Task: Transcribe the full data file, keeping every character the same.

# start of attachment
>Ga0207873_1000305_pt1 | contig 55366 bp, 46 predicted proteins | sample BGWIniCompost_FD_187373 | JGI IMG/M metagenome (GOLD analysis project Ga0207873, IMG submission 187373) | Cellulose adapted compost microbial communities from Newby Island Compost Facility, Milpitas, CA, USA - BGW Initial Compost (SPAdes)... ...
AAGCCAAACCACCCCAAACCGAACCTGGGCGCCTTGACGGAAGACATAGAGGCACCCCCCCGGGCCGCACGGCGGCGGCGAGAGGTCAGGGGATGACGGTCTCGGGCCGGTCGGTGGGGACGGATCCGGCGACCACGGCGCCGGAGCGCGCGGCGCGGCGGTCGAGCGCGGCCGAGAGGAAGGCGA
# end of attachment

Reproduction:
>Ga0207873_1000305_pt1 | contig 55366 bp, 46 predicted proteins | sample BGWIniCompost_FD_187373 | JGI IMG/M metagenome (GOLD analysis project Ga0207873, IMG submission 187373) | Cellulose adapted compost microbial communities from Newby Island Compost Facility, Milpitas, CA, USA - BGW Initial Compost (SPAdes)... ...
AAGCCAAACCACCCCAAACCGAACCTGGGCGCCTTGACGGAAGACATAGAGGCACCCCCCCGGGCCGCACGGCGGCGGCGAGAGGTCAGGGGATGACGGTCTCGGGCCGGTCGGTGGGGACGGATCCGGCGACCACGGCGCCGGAGCGCGCGGCGCGGCGGTCGAGCGCGGCCGAGAGGAAGGCGA